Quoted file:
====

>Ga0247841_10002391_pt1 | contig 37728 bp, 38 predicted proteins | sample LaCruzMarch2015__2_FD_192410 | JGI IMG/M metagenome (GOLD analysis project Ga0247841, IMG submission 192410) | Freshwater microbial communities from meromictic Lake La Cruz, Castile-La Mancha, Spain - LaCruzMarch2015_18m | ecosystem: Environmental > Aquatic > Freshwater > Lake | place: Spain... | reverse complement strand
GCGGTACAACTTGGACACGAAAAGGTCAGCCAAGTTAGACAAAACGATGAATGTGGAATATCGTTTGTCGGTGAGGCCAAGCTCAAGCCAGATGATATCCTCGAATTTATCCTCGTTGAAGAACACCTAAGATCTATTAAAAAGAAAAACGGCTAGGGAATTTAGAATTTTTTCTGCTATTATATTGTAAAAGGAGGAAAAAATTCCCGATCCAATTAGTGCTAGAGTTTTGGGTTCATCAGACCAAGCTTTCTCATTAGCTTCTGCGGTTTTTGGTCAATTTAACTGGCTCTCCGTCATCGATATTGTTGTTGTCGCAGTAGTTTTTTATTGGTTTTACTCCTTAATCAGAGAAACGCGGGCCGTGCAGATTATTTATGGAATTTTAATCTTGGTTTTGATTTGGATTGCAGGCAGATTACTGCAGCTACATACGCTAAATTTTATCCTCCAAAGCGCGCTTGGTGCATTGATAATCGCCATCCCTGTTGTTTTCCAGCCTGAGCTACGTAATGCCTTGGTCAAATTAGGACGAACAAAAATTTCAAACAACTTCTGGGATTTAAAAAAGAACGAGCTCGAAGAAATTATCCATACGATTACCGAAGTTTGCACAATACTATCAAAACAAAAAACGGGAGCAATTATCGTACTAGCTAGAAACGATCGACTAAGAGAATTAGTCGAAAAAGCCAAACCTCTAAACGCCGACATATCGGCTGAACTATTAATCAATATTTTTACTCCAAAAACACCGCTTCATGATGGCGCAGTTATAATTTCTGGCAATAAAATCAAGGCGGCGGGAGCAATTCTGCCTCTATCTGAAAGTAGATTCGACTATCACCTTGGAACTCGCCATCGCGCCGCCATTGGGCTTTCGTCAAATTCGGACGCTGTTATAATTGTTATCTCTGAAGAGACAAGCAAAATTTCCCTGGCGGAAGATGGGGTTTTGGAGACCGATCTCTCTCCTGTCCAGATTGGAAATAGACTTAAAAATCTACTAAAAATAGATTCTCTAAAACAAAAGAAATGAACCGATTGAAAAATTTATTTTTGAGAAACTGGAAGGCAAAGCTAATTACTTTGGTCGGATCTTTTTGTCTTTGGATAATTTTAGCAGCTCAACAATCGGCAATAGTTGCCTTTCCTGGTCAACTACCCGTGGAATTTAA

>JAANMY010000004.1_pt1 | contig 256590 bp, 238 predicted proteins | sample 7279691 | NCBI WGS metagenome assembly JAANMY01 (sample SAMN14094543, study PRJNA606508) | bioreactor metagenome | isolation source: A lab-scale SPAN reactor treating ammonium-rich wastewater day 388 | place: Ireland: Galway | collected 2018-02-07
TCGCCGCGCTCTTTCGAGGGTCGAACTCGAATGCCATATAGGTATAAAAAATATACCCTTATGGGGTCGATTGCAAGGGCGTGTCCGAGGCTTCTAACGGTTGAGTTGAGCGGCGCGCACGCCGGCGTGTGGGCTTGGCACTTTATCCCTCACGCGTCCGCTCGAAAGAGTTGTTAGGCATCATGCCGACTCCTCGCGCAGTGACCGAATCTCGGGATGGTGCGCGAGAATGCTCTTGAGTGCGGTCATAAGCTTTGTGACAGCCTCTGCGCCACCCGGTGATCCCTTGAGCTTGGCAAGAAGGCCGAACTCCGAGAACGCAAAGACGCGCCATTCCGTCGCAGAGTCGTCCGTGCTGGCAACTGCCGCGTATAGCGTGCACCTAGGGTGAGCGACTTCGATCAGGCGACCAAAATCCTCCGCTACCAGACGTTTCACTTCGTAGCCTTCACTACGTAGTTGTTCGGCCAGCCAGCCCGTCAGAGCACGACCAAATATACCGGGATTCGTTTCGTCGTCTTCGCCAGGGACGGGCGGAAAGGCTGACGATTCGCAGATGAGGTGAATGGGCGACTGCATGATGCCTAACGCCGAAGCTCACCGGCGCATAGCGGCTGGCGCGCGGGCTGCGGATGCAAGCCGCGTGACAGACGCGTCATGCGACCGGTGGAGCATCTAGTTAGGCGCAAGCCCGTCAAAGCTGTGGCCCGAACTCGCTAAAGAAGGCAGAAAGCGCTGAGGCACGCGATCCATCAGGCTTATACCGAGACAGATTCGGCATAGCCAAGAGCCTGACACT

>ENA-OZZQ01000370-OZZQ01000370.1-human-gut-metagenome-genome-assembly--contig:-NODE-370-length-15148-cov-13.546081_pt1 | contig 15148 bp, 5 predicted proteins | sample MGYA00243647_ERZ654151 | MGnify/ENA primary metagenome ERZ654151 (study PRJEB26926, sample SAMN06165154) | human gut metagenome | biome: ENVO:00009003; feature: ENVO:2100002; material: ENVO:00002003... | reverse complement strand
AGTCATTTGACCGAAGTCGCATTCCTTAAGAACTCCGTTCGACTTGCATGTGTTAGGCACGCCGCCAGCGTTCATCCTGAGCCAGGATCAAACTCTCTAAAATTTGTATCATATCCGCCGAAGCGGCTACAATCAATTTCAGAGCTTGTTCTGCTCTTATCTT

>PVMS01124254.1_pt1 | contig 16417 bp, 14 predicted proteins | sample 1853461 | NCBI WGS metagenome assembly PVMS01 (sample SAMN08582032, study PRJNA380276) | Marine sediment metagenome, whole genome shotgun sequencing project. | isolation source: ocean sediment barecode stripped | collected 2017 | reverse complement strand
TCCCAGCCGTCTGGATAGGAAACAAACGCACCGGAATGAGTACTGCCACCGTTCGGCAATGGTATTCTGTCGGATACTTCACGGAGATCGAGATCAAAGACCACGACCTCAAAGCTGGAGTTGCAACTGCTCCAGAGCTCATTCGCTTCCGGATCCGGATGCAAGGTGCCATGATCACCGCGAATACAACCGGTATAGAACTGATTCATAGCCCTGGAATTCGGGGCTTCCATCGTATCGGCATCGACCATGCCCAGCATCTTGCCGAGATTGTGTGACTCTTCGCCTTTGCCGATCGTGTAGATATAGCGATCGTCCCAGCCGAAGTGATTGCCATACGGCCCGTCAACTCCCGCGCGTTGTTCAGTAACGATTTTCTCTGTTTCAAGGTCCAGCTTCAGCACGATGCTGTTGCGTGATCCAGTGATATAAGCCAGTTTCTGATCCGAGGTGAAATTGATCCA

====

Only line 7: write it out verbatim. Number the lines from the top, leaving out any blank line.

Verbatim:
>PVMS01124254.1_pt1 | contig 16417 bp, 14 predicted proteins | sample 1853461 | NCBI WGS metagenome assembly PVMS01 (sample SAMN08582032, study PRJNA380276) | Marine sediment metagenome, whole genome shotgun sequencing project. | isolation source: ocean sediment barecode stripped | collected 2017 | reverse complement strand